For generations, the large brick-and-wood building in Hagerstown’s West End was known for the wonderful smells it produced, maybe even more than the hundreds of jobs it provided.
“Oh, my gosh, what a fragrance!” recalled Linda Irvin-Craig, 68, who lived in Hagerstown until 1952. “You drove down that street or anywhere in that neighborhood and, if you weren’t hungry — you were after you drove by there.”
The building — home to Manbeck Bread Co. until it closed in about 1980, and then a military contractor until last fall — is being demolished. The structure, which had begun to weaken, should be gone by midsummer, according to Allegany Wrecking & Salvage.
Then the more than 2-acre site at the corner of Burhans Boulevard and West Church Street will be put up for sale, said Judy Merrbaugh, whose husband owns the demolition company. Merrbaugh said she was asked by a representative of the building’s owners to market the property.
The building, which is addressed as 358 W. Church St., is owned by Henry and Patricia Isenberg.
The Isenbergs also owned Reisner Products Inc., which made U.S. Navy and other products in the building for about 25 years, according to former Reisner Products President Crystal Keeney.
Historical records indicate the structure was built in about 1915, said Irvin-Craig, executive director of the Washington County Historical Society. She said she doesn’t know the building’s original use.
Herald-Mail records show that Manbeck celebrated its 50th year in 1975.
By 1975, Manbeck employed 170 people with an annual payroll totaling $1.5 million, according to the newspaper.
By 1979, President Don Beaver, whose family owned the baking company, wanted to expand the operation, which had 213 employees by then, the newspaper reported.
Newspaper archives show that in the late 1970s, problems arose, including a nationwide shortage of natural gas, which was needed to fuel Manbeck’s big ovens.
According to a Herald-Mail story in 1980, Manbeck was in negotiations to be bought by other companies. In the meantime, creditors had filed a petition in court to have Manbeck placed in involuntary bankruptcy, the story reported.
Beaver couldn’t be reached for comment for this story.
Reisner steps in
Reisner Products Inc. bought the building at a bankruptcy sale sometime in the 1980s, Keeney said.
Reisner Products was the government contracting division of Reisner Inc., a longtime Hagerstown company.
Reisner Inc., which was a manufacturer of pipe organ components, also made devices for the military, said Peter Wright, whose family bought Reisner Inc. in 1972.
During World War II, Reisner Inc. “made status boards for the Navy,” Wright said.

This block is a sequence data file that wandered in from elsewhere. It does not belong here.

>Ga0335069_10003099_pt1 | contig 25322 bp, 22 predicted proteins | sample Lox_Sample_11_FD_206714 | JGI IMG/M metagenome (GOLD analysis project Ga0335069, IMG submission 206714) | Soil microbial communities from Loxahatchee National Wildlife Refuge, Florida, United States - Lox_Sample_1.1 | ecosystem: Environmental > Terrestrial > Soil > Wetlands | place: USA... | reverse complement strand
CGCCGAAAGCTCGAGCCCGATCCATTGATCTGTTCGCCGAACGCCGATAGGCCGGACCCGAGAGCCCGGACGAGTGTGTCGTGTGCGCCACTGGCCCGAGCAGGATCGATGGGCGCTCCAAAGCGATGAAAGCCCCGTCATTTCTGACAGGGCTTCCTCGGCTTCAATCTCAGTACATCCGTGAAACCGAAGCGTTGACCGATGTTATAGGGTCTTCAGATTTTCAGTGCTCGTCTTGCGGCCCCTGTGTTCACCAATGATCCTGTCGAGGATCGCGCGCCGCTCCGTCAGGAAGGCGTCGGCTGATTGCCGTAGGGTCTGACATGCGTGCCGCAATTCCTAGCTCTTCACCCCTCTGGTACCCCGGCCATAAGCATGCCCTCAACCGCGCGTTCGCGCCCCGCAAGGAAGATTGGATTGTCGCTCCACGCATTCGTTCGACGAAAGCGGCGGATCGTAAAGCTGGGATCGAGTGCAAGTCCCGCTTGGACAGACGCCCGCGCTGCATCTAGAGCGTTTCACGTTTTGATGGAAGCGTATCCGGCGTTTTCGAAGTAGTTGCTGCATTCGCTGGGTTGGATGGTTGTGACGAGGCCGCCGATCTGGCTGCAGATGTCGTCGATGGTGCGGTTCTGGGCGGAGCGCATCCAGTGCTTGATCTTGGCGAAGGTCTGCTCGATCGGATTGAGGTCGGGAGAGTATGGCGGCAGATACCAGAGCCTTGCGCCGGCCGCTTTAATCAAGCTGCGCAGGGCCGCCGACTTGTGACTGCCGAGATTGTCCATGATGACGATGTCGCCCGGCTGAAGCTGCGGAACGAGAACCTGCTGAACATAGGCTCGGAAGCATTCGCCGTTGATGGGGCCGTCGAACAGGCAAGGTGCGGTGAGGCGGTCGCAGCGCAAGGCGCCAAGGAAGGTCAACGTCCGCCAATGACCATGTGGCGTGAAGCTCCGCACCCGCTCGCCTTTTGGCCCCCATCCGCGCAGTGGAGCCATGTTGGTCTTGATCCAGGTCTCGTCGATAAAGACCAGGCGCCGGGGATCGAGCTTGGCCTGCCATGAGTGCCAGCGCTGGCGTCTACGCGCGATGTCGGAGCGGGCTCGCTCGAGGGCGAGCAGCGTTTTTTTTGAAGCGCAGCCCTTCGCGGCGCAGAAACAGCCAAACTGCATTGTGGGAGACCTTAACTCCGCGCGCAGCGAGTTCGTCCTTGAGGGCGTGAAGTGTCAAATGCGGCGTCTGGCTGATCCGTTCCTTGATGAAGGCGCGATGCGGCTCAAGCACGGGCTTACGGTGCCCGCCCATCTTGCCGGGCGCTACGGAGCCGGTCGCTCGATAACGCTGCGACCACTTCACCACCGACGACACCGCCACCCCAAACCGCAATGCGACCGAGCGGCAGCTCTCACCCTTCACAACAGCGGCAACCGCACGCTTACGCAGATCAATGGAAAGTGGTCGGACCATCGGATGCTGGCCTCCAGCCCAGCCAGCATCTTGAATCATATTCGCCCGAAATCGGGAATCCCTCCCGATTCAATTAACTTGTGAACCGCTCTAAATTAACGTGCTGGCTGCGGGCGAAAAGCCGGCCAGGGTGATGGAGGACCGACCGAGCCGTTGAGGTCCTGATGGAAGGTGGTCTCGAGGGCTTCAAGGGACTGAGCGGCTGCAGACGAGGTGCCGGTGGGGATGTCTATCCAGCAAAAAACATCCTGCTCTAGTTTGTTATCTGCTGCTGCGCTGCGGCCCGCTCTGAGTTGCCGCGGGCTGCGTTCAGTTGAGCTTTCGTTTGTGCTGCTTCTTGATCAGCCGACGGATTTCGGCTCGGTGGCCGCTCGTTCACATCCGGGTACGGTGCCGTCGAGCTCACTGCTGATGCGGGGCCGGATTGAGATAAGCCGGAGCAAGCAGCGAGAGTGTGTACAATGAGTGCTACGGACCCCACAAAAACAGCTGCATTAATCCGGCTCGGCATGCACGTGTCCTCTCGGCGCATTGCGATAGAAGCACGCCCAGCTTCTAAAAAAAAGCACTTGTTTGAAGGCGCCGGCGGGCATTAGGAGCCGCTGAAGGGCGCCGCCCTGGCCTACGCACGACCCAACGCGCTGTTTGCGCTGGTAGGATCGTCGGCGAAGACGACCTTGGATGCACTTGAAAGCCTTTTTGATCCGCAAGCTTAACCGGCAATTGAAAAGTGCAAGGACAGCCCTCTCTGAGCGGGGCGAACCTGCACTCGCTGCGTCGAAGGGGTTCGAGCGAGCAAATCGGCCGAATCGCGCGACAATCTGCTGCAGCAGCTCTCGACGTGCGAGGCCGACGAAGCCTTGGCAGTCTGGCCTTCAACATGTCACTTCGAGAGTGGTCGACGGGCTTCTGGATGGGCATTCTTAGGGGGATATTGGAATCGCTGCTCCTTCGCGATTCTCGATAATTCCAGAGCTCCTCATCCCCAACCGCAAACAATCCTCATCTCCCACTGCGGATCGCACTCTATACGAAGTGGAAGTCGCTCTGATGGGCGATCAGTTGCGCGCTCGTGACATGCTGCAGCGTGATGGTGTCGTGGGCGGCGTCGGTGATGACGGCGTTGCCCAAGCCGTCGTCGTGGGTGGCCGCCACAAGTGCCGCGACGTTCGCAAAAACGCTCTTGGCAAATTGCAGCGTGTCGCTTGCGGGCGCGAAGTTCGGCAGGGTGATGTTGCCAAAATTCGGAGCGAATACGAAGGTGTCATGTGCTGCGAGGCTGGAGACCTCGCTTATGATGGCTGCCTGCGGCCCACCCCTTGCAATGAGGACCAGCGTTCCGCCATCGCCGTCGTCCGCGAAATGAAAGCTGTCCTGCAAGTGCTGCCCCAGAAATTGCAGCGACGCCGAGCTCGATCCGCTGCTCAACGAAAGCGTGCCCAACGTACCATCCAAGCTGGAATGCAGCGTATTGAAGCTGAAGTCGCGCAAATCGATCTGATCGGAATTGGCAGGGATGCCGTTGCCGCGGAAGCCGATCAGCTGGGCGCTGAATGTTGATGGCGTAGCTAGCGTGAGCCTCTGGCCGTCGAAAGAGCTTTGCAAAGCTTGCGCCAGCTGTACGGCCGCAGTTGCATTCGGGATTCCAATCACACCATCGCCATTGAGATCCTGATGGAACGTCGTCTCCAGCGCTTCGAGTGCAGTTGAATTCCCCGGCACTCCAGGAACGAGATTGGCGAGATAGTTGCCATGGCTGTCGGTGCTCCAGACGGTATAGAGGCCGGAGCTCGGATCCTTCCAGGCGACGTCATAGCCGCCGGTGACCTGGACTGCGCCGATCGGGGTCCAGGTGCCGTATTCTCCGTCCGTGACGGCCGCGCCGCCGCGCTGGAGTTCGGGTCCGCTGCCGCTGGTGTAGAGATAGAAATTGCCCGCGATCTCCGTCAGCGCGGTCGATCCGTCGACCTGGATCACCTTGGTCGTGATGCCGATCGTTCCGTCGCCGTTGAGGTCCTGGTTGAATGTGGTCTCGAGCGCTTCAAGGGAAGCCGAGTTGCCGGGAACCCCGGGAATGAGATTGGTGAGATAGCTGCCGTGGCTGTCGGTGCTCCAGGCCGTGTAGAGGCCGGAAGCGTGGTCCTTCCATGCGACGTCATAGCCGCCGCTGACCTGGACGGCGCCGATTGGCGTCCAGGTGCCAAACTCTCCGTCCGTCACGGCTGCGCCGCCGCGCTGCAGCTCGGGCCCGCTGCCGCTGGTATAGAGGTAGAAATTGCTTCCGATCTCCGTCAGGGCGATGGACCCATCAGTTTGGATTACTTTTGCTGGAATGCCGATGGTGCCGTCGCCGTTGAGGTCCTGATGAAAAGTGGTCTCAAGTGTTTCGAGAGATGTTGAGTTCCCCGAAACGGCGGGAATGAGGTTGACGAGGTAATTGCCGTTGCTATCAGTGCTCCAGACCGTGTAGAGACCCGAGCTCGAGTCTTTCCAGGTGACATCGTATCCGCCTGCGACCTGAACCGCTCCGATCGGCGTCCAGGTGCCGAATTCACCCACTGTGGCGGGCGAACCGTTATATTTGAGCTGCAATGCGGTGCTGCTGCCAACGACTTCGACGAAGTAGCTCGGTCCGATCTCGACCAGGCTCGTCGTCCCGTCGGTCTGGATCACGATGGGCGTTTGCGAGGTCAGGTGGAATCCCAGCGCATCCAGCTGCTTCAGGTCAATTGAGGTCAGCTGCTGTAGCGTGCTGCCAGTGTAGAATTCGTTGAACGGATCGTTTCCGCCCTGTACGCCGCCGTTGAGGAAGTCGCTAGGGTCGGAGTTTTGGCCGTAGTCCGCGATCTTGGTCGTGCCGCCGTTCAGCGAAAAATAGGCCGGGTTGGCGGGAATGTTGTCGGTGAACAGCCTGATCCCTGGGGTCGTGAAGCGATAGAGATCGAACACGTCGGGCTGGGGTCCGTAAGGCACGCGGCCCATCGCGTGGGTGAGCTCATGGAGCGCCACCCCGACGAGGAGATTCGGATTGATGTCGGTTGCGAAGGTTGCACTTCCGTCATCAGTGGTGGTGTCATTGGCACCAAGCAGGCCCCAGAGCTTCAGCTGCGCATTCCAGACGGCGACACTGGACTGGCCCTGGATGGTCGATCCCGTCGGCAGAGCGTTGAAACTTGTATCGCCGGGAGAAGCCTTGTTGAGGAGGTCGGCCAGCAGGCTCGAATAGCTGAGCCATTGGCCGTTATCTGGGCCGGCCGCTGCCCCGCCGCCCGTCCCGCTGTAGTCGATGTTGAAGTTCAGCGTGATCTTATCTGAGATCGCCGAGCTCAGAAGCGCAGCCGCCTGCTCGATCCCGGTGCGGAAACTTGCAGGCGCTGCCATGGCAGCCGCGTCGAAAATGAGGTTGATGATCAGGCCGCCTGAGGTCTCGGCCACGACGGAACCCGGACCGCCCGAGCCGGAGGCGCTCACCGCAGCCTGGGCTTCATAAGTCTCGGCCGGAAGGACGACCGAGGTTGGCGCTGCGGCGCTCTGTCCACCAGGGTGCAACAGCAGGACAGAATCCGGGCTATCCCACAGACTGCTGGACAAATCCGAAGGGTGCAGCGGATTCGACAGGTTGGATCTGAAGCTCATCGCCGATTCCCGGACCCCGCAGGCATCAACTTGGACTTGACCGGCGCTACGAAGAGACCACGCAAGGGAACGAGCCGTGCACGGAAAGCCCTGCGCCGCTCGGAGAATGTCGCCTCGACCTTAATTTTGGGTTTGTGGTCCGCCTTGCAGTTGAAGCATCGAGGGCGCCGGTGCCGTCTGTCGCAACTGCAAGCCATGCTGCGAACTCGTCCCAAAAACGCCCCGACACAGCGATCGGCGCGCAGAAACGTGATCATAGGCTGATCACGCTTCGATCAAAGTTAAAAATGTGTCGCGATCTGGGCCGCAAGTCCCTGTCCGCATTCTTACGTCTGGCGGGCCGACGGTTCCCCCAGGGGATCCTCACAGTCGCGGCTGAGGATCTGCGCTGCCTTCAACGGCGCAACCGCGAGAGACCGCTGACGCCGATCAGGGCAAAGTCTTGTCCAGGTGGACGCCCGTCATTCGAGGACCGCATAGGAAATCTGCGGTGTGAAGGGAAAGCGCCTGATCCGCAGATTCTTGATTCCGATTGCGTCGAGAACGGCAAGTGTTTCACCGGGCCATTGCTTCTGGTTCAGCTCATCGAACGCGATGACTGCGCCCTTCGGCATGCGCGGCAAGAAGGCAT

“They were clear boards that you could see through, and every old black-and-white movie that shows radar moving in a circle on a clear board — they’re showing a Reisner status board.”
The boards, which are also known as plotting boards, are used on ships even today, Keeney said.
“They plot destinations on them. And, on some, there are range circles” for radar, she said.
Henry Isenberg owned a business in Philadelphia that was the only other company making such boards, Wright said. For years, the two companies competed against each other for government business — before realizing they’d be better off if one bought the other, he said.
So in 1975, Isenberg bought Reisner’s government contracting arm, which became known as Reisner Products Inc.
“He stopped making them up there (in Philadelphia), and we just made them in Hagerstown,” Keeney said.
With big machinery on the ground floor of what had been the Manbeck building, Reisner Products also made such devices as lead droppers, Keeney said.
“A lead dropper was used for like, practice torpedoes,” she said.
The lead dropper took the place of a more expensive part in the head of each torpedo in naval practices, she said.
The droppers “had to conform to an exact shape and weight. It weighed 50-some pounds. It wasn’t that huge. It was just heavy. No one knew things of this type were done in Hagerstown, but it was,” Keeney said.
At its peak, Reisner Products had about 25 employees.
“We used to get contracts for like, 300 or 400 of (some products) at a time. But that was years and years ago. They were all government contracts, and (when budget cutbacks came), they just stopped,” she said.
Out of business
More recently, Henry Isenberg, who was in his 80s, became ill and a decision had to be made about the company, Keeney said.
“Because we were slow, (Isenberg’s wife) just felt it was a good time to get out of it,” Keeney said. “They wanted to sell the building and everything.”
Keeney said she and her husband, Steven, who was vice president, were interested in buying the company — but that would have meant moving out of that building, too.
“There was so much expense to move it. It was too much of an investment to take a risk on,” she said.